NORRLANDET

Norrlandet is located in the former Testebo village. In 1602 King Karl IX donated Testebo and Sätra villages in the Hille district and Vreten in the Valbo district to the city. The gift was recalled however and the city got Sörby in the Valbo district as a compensation.
 
The reason was that the Gävle burghers had given petitions to the king as early as in the 1500s because they lacked sufficient agricultural land, forest and fishing waters.
 
Gävle received a wider area however, that could be utilized for the bourgeoisie’ animals. In addition, the burghers received forest areas for better access to timber and firewood. The donation meant that the city actually became the owner of the homes and not only had the right to their taxes. The city’s bourgeoisie would use the endowed land jointly and every citizen would equally have pastures and arable land. The land was also given as wages to some of the city officials. On what grounds the land was distributed is not clearly described in the old documents.
 
At the donation, the following seven homesteads (solid ground) of Testebo was reported: Avan, Engesberg, Gröndal, Lervik, Katrineborg, Kullsand and Nyvall. Culture and pastures developed to smaller farms in the 1700s. Some received mansion-like buildings, such Lervik and Engesberg with the agricultural function preserved. A small number of country places are even older and dates back to the 1500s.
 
A new era began in the 1880s at Nordlandet, when wealthy citizens from Gävle started to build large villas by the sea. Shacks, country places with agriculture and rural areas without agriculture existed side by side, but the latter soon dominated completely. The last farms in this part of Norrlandet disappeared around 1940.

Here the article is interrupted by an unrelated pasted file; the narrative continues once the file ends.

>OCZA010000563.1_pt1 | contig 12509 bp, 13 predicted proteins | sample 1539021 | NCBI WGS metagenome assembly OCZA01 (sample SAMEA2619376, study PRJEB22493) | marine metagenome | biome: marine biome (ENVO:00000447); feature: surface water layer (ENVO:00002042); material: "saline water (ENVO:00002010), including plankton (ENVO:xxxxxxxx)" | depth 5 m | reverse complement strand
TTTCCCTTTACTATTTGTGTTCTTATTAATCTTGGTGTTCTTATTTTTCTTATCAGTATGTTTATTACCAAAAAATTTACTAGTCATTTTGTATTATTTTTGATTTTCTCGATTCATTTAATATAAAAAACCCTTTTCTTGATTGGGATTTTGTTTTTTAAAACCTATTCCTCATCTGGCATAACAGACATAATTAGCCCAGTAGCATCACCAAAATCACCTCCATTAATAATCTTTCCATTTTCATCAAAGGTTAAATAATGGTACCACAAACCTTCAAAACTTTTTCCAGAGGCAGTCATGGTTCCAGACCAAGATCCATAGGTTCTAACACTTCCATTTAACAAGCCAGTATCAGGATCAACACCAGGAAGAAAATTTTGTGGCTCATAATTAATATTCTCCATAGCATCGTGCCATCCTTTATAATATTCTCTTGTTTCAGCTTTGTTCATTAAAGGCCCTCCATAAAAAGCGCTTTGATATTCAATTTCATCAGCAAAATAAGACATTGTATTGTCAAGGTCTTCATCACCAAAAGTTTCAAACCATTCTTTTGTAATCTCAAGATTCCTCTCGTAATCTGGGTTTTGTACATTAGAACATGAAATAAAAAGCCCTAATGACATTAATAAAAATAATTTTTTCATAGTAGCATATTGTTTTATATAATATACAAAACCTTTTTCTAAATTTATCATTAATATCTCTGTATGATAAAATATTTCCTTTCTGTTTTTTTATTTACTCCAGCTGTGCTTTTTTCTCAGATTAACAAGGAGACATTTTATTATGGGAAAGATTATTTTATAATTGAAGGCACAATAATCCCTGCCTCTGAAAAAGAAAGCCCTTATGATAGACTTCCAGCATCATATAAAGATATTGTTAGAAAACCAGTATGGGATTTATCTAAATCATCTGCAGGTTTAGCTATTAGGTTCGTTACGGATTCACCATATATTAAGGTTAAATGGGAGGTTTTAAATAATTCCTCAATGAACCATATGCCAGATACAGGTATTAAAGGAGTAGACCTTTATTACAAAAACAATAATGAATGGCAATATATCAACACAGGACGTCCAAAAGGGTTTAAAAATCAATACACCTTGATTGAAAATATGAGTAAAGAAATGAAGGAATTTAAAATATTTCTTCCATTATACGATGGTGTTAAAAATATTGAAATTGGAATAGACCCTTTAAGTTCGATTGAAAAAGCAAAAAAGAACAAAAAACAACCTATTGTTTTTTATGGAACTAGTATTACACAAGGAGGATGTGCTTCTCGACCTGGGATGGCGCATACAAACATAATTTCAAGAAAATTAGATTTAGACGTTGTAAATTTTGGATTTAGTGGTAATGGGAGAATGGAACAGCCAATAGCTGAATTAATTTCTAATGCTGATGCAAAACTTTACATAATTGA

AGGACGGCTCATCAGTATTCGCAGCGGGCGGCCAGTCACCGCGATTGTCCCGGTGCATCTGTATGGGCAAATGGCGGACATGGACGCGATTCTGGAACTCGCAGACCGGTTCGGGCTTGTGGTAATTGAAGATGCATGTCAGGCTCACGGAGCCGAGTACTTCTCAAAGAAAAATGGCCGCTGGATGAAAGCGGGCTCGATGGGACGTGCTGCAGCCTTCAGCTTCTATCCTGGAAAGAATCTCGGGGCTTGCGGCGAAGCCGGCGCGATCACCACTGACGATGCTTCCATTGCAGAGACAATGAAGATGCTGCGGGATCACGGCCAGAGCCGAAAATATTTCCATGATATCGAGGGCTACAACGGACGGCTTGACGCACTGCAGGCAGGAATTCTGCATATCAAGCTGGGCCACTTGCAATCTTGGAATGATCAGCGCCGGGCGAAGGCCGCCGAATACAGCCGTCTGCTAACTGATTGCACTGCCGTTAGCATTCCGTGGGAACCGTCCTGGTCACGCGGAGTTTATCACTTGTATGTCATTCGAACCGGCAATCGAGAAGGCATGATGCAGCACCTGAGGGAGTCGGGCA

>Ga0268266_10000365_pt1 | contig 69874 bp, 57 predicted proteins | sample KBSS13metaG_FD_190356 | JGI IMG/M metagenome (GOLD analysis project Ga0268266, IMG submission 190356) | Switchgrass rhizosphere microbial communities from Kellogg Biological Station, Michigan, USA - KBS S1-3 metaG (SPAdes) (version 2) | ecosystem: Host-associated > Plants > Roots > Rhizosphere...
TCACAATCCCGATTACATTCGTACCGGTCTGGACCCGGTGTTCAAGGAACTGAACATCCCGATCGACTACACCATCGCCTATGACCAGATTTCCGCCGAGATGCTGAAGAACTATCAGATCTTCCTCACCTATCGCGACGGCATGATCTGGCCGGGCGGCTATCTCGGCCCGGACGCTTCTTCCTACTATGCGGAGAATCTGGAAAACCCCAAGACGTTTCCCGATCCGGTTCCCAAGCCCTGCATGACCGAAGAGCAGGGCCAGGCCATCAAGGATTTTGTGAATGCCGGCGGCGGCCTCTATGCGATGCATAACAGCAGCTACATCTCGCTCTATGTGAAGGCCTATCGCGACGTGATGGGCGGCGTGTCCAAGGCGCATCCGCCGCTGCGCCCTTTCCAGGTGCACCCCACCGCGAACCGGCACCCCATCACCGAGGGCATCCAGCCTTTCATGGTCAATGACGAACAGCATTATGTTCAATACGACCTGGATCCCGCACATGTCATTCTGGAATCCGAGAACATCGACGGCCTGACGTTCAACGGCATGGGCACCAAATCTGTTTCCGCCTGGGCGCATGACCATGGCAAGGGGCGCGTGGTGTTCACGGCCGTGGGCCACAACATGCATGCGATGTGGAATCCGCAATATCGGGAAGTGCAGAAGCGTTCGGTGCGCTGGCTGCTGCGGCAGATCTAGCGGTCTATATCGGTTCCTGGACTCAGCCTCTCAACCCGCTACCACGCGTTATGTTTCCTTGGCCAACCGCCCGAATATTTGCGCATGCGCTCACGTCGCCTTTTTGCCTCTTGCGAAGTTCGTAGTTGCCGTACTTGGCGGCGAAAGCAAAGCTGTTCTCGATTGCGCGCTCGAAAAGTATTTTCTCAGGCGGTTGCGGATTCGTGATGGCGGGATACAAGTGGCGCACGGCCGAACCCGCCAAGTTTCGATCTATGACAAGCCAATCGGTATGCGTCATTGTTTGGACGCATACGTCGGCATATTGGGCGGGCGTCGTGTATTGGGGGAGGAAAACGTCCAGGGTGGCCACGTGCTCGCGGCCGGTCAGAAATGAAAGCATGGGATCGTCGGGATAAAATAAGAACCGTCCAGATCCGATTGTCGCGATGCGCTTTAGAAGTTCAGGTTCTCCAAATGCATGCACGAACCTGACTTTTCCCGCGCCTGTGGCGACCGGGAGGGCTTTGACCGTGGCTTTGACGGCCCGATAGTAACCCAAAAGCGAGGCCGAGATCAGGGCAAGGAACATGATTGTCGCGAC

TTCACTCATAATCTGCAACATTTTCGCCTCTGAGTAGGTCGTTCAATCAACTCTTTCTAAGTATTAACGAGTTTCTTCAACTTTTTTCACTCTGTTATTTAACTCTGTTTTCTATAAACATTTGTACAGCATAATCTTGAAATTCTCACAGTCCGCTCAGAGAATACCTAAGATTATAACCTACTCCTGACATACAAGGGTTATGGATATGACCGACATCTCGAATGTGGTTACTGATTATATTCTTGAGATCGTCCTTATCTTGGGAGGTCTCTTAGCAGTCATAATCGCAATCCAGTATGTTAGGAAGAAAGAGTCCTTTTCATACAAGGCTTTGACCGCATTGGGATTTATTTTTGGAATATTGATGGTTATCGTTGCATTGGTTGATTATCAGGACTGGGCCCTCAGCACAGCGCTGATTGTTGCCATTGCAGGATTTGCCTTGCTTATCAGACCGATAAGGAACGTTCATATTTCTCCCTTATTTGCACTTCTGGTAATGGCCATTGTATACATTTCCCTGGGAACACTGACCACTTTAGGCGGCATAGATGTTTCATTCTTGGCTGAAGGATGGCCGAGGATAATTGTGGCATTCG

From the 1930s, increasingly smaller lands were divided up where small cottages were built behind the beach villas. In the late 1980s, more than 600 homes thronged at Norrlandet. The number of households in 2008 was estimated at 850, of which approximately 55% were permanent residents. Some land is now redeemed, but there are still rented land.
 
There are not many of the oldest big summer villas left close to Gävle. The expansion of the port is one reason. There are currently proposals for a comprehensive exploitation of Norrlandet.
 
The buildings along the coastal strip have many different architectural styles and represent an interesting study. Different contractors have created a great variety of accommodations, which represents an important part of the city's trade and industrial history.
 
The distance between the Kullsand and Bönan are today of national heritage interest. Mainly the large summerhouses from the second half of the 1800s are included. The coastal waters by Norrlandet constitute a national interest for commercial fishing.
 
Text: Birgitta Lundblad